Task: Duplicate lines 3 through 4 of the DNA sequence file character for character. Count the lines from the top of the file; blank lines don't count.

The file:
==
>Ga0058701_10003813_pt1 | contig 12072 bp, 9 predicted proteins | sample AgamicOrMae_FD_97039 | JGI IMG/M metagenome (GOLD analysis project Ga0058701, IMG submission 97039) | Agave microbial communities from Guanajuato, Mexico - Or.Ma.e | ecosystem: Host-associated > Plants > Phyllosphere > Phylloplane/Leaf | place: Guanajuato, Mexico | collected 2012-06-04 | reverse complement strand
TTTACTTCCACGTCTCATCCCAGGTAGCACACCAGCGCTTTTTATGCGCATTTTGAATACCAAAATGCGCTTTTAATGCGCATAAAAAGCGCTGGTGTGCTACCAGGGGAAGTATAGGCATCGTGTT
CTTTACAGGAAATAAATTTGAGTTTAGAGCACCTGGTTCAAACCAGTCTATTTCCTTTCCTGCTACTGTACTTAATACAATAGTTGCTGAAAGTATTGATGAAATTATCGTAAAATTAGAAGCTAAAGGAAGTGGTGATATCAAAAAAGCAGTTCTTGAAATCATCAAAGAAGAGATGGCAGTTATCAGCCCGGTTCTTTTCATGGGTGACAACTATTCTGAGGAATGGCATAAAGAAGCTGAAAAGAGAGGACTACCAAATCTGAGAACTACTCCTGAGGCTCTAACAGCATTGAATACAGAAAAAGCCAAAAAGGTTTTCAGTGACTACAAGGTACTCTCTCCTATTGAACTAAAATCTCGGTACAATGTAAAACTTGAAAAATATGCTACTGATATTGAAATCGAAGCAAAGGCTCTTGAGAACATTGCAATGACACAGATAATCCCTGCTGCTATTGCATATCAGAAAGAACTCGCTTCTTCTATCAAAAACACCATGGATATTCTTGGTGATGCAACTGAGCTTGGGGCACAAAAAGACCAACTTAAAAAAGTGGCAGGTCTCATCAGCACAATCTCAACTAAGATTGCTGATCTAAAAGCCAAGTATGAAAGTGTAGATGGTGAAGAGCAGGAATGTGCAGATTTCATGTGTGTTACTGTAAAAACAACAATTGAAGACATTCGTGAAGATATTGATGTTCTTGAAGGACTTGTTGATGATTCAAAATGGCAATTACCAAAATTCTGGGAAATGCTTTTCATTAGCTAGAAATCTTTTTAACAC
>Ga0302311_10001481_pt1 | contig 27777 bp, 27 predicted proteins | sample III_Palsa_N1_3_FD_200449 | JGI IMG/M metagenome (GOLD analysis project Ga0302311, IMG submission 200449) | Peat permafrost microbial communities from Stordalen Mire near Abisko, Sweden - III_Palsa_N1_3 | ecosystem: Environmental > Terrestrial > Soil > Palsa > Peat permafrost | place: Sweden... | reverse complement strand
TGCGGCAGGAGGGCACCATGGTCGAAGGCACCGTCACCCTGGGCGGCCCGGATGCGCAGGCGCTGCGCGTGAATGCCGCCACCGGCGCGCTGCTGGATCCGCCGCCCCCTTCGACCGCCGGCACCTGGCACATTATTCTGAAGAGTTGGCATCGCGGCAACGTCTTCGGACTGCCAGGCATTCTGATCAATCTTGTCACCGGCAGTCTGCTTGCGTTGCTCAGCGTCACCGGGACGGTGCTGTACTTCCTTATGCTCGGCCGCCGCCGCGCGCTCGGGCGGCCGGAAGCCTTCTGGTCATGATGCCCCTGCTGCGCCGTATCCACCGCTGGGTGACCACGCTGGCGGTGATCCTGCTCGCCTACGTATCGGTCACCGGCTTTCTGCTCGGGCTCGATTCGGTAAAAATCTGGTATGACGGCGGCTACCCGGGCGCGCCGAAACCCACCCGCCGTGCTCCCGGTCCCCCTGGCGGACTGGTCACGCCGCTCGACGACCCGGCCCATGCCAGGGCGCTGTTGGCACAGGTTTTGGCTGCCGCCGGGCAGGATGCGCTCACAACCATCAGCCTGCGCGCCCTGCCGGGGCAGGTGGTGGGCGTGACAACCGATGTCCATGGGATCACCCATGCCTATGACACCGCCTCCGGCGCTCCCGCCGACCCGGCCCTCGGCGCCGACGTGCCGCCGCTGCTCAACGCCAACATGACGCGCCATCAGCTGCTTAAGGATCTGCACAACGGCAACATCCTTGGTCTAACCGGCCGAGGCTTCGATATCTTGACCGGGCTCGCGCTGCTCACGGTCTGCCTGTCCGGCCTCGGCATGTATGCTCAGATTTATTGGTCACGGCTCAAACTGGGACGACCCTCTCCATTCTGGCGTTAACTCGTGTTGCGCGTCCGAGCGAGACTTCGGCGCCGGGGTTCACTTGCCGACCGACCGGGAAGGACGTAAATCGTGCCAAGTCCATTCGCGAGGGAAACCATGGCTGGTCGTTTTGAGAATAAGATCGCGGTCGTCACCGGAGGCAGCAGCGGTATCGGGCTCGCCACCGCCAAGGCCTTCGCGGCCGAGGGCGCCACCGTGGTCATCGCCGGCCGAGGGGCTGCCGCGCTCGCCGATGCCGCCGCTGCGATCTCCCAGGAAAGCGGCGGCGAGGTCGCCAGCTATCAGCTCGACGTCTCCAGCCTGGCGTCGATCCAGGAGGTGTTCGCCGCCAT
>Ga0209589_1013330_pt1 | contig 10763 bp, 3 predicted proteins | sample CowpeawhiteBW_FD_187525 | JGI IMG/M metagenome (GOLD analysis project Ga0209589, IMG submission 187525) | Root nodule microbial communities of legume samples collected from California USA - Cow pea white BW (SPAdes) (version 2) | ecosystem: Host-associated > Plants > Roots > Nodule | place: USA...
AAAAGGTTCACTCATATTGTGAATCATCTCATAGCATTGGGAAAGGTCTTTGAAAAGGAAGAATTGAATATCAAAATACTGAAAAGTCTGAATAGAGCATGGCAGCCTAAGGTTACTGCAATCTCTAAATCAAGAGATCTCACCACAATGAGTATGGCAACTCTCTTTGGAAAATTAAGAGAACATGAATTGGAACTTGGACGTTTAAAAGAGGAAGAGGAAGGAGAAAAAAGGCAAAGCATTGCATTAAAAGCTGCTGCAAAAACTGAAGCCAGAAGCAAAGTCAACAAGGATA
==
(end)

CTTTACAGGAAATAAATTTGAGTTTAGAGCACCTGGTTCAAACCAGTCTATTTCCTTTCCTGCTACTGTACTTAATACAATAGTTGCTGAAAGTATTGATGAAATTATCGTAAAATTAGAAGCTAAAGGAAGTGGTGATATCAAAAAAGCAGTTCTTGAAATCATCAAAGAAGAGATGGCAGTTATCAGCCCGGTTCTTTTCATGGGTGACAACTATTCTGAGGAATGGCATAAAGAAGCTGAAAAGAGAGGACTACCAAATCTGAGAACTACTCCTGAGGCTCTAACAGCATTGAATACAGAAAAAGCCAAAAAGGTTTTCAGTGACTACAAGGTACTCTCTCCTATTGAACTAAAATCTCGGTACAATGTAAAACTTGAAAAATATGCTACTGATATTGAAATCGAAGCAAAGGCTCTTGAGAACATTGCAATGACACAGATAATCCCTGCTGCTATTGCATATCAGAAAGAACTCGCTTCTTCTATCAAAAACACCATGGATATTCTTGGTGATGCAACTGAGCTTGGGGCACAAAAAGACCAACTTAAAAAAGTGGCAGGTCTCATCAGCACAATCTCAACTAAGATTGCTGATCTAAAAGCCAAGTATGAAAGTGTAGATGGTGAAGAGCAGGAATGTGCAGATTTCATGTGTGTTACTGTAAAAACAACAATTGAAGACATTCGTGAAGATATTGATGTTCTTGAAGGACTTGTTGATGATTCAAAATGGCAATTACCAAAATTCTGGGAAATGCTTTTCATTAGCTAGAAATCTTTTTAACAC
>Ga0302311_10001481_pt1 | contig 27777 bp, 27 predicted proteins | sample III_Palsa_N1_3_FD_200449 | JGI IMG/M metagenome (GOLD analysis project Ga0302311, IMG submission 200449) | Peat permafrost microbial communities from Stordalen Mire near Abisko, Sweden - III_Palsa_N1_3 | ecosystem: Environmental > Terrestrial > Soil > Palsa > Peat permafrost | place: Sweden... | reverse complement strand